The turnstile reminds you, "No Hunting," "No Bikes."

The vole's principal enemy is the marsh hawk or Northern Harrier, which, since the BIMV is very prolific, probably just waits around for meals to be produced. BIMV females are able to breed at only twenty-five days of age, and they can produce as many as one hundred little baby voles a year—making the Hollow a veritable fast-food paradise for marsh hawks and barn owls.

Another endangered denizen of the Hollow is the American burying beetle (Nicrophorus americanus). Block Island has the only natural population of this species east of the Mississippi. They're about an inch-and-a-quarter long, black with orange markings. Males have a square-shaped mark on their foreheads, while females sport a triangle. You're unlikely to spot one, though, as they're mainly active at night, searching for small dead animals that they can bury and lay eggs on. When the eggs hatch, the larvae feed on the decaying flesh. Gross? Sure, but you can thank insects like these for the fact that the world isn't littered with rotting corpses. They're like nature's helpful nanobots, recycling decayed matter into nutriants that feed other plant and animal life.

On July 15, 2015, the American burying beetle was declared the official Rhode Island state insect.

Pure tranquility.

The BIMVs and the beetles are lucky to have the Hollow—and so are we—because residential development of the land was a very real possibility in the early 1970s. Vacationers discovered the island in the 1960s, and liking what they found there, they came back to build houses. In 1971 alone, fifty new houses were constructed on land that had previously been farm land or open space. In 1972, islanders, led by Captain John Robinson "Rob" Lewis, formed the Block Island Conservancy, the purpose of which was to preserve open space and save the rural character of Block Island from developers. They thought that, at best, they might be able to save part of the Hollow for future generations, but momentum grew. Hundreds of islanders donated money, and some donated land or sold it to the Conservancy for substantially less than market value. In the end, all of Rodman's Hollow was saved. Half a century later, the Block Island Conservancy has saved an incredible 43.8 percent of the 6,600-acre island from development and continues to work to protect open space.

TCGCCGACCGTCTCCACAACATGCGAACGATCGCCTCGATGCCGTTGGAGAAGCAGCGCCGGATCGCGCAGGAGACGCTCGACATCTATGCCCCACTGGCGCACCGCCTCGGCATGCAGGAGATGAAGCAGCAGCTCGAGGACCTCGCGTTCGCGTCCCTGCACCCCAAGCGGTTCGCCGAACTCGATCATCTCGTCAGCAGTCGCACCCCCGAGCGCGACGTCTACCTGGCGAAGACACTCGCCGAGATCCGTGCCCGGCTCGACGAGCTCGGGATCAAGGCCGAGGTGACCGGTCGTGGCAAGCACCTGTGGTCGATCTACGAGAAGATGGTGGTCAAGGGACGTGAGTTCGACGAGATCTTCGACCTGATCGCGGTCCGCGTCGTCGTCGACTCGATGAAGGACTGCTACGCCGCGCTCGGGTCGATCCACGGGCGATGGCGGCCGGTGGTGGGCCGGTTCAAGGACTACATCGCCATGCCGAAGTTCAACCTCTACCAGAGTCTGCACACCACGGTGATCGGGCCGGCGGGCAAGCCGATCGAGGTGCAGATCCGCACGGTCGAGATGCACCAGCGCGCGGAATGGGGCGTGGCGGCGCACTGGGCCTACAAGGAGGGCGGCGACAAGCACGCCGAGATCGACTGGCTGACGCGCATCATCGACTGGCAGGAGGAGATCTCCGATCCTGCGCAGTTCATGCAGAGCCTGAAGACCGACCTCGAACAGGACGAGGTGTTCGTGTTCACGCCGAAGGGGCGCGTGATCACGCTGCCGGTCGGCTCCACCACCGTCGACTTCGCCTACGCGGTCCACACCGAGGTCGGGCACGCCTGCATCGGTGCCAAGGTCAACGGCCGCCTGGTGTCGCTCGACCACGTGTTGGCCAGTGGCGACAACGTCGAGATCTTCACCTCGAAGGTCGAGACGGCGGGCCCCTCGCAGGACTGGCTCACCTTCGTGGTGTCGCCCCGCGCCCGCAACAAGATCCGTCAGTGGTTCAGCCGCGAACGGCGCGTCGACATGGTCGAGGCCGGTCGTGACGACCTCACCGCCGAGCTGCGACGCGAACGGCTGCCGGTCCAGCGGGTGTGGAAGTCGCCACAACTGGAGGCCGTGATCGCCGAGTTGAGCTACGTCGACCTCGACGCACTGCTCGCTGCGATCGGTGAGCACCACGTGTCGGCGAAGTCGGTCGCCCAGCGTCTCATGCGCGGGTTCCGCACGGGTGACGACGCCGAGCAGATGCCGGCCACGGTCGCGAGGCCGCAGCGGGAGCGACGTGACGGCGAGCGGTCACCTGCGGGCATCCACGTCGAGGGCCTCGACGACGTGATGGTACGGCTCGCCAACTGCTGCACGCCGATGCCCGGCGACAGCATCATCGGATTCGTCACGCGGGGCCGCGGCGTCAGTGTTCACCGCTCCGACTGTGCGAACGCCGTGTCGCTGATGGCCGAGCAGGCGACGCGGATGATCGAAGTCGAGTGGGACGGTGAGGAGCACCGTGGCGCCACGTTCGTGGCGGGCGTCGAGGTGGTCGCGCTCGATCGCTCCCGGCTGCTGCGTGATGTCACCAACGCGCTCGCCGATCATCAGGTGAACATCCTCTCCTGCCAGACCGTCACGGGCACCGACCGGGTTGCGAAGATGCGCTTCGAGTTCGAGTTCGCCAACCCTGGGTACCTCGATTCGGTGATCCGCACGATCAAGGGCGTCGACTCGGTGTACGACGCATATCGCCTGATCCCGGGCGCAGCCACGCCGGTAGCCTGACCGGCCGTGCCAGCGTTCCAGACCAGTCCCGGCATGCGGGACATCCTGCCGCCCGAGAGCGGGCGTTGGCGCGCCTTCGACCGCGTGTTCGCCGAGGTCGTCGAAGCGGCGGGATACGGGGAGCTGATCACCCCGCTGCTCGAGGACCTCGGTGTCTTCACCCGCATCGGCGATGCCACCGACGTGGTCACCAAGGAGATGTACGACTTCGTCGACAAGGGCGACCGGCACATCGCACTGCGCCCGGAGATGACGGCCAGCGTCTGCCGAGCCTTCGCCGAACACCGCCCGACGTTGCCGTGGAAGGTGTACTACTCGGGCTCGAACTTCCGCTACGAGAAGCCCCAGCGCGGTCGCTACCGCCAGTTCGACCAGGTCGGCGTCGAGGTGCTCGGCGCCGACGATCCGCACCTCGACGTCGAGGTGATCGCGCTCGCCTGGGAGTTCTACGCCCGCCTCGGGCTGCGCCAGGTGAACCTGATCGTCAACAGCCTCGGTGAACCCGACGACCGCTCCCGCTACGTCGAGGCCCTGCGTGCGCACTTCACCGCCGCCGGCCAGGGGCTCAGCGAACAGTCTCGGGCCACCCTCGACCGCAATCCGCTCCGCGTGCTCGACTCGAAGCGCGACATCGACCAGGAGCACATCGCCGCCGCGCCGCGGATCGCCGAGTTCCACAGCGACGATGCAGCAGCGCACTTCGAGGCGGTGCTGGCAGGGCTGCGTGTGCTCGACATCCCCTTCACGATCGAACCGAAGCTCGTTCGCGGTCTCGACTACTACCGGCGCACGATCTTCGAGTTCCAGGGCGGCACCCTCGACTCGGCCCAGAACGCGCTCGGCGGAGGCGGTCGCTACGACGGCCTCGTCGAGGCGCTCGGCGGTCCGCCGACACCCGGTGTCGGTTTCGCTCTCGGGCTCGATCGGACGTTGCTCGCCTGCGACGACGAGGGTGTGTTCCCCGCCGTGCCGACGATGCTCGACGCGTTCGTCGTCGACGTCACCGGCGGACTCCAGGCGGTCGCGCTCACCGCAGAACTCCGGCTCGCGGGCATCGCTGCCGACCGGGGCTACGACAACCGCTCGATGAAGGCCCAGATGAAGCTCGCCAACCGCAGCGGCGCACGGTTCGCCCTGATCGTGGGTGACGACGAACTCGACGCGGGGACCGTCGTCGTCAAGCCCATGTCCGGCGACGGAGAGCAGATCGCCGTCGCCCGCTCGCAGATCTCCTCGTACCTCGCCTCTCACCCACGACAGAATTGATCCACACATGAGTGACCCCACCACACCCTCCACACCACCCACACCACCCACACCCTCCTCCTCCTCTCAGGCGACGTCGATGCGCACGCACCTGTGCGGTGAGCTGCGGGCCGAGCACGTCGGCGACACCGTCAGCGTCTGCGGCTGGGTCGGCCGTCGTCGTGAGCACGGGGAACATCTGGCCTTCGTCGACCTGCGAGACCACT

When you venture into Rodman's Hollow it's unlikely you'll actually see a BIMV, but given enough time and a good eye, you can probably locate some of their trails. As they eat their way through the grasses, they create pathways or tunnels. According to an article about regular old meadow voles, "Meadow Voles on the Farm" by Dave Taylor (on the defunct lifestories.com), an average acre of grassland may contain as many as 4.6 miles of vole tunnels. Find one and you can "unzip" the grass and follow the tunnel to find "communal restrooms, nests, burrows and the voles themselves."